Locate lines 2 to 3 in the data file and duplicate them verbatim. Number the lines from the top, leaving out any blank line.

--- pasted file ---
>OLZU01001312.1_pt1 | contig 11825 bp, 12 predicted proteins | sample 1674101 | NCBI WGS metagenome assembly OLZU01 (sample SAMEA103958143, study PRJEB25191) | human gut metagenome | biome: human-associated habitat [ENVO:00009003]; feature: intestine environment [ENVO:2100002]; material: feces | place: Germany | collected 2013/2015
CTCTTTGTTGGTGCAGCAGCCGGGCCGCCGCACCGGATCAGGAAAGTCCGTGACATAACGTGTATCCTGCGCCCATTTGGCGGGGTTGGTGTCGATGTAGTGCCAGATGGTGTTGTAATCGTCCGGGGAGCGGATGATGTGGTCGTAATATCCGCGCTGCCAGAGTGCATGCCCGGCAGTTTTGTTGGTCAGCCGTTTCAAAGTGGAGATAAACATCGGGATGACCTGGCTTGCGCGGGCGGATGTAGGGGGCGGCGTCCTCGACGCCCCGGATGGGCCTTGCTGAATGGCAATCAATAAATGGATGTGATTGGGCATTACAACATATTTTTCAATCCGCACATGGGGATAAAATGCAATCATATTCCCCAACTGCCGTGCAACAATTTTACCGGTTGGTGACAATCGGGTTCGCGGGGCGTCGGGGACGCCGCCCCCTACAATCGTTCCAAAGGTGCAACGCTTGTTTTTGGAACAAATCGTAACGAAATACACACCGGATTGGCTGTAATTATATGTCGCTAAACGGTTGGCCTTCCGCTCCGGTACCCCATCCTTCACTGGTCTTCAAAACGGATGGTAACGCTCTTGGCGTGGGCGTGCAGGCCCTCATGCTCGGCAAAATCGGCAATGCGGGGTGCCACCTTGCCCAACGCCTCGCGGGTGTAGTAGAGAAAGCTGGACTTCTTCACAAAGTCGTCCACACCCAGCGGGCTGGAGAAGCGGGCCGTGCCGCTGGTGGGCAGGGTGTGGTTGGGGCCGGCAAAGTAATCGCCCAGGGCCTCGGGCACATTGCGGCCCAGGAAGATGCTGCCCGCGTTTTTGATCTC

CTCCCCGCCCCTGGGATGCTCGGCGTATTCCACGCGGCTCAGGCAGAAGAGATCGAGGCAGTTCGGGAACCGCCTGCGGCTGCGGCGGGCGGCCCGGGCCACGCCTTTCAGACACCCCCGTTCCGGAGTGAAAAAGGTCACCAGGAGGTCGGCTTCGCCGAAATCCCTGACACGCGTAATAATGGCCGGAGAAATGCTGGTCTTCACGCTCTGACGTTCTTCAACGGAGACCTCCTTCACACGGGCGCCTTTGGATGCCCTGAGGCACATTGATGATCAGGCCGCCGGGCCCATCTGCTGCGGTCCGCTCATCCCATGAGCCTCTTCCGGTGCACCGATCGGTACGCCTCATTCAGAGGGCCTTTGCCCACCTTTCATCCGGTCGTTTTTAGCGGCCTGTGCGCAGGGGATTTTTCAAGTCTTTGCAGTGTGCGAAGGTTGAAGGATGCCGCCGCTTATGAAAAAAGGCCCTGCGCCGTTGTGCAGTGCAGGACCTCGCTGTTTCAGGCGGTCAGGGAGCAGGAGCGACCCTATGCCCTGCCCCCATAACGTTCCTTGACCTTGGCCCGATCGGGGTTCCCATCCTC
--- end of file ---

CTCTTTGTTGGTGCAGCAGCCGGGCCGCCGCACCGGATCAGGAAAGTCCGTGACATAACGTGTATCCTGCGCCCATTTGGCGGGGTTGGTGTCGATGTAGTGCCAGATGGTGTTGTAATCGTCCGGGGAGCGGATGATGTGGTCGTAATATCCGCGCTGCCAGAGTGCATGCCCGGCAGTTTTGTTGGTCAGCCGTTTCAAAGTGGAGATAAACATCGGGATGACCTGGCTTGCGCGGGCGGATGTAGGGGGCGGCGTCCTCGACGCCCCGGATGGGCCTTGCTGAATGGCAATCAATAAATGGATGTGATTGGGCATTACAACATATTTTTCAATCCGCACATGGGGATAAAATGCAATCATATTCCCCAACTGCCGTGCAACAATTTTACCGGTTGGTGACAATCGGGTTCGCGGGGCGTCGGGGACGCCGCCCCCTACAATCGTTCCAAAGGTGCAACGCTTGTTTTTGGAACAAATCGTAACGAAATACACACCGGATTGGCTGTAATTATATGTCGCTAAACGGTTGGCCTTCCGCTCCGGTACCCCATCCTTCACTGGTCTTCAAAACGGATGGTAACGCTCTTGGCGTGGGCGTGCAGGCCCTCATGCTCGGCAAAATCGGCAATGCGGGGTGCCACCTTGCCCAACGCCTCGCGGGTGTAGTAGAGAAAGCTGGACTTCTTCACAAAGTCGTCCACACCCAGCGGGCTGGAGAAGCGGGCCGTGCCGCTGGTGGGCAGGGTGTGGTTGGGGCCGGCAAAGTAATCGCCCAGGGCCTCGGGCACATTGCGGCCCAGGAAGATGCTGCCCGCGTTTTTGATCTC

CTCCCCGCCCCTGGGATGCTCGGCGTATTCCACGCGGCTCAGGCAGAAGAGATCGAGGCAGTTCGGGAACCGCCTGCGGCTGCGGCGGGCGGCCCGGGCCACGCCTTTCAGACACCCCCGTTCCGGAGTGAAAAAGGTCACCAGGAGGTCGGCTTCGCCGAAATCCCTGACACGCGTAATAATGGCCGGAGAAATGCTGGTCTTCACGCTCTGACGTTCTTCAACGGAGACCTCCTTCACACGGGCGCCTTTGGATGCCCTGAGGCACATTGATGATCAGGCCGCCGGGCCCATCTGCTGCGGTCCGCTCATCCCATGAGCCTCTTCCGGTGCACCGATCGGTACGCCTCATTCAGAGGGCCTTTGCCCACCTTTCATCCGGTCGTTTTTAGCGGCCTGTGCGCAGGGGATTTTTCAAGTCTTTGCAGTGTGCGAAGGTTGAAGGATGCCGCCGCTTATGAAAAAAGGCCCTGCGCCGTTGTGCAGTGCAGGACCTCGCTGTTTCAGGCGGTCAGGGAGCAGGAGCGACCCTATGCCCTGCCCCCATAACGTTCCTTGACCTTGGCCCGATCGGGGTTCCCATCCTC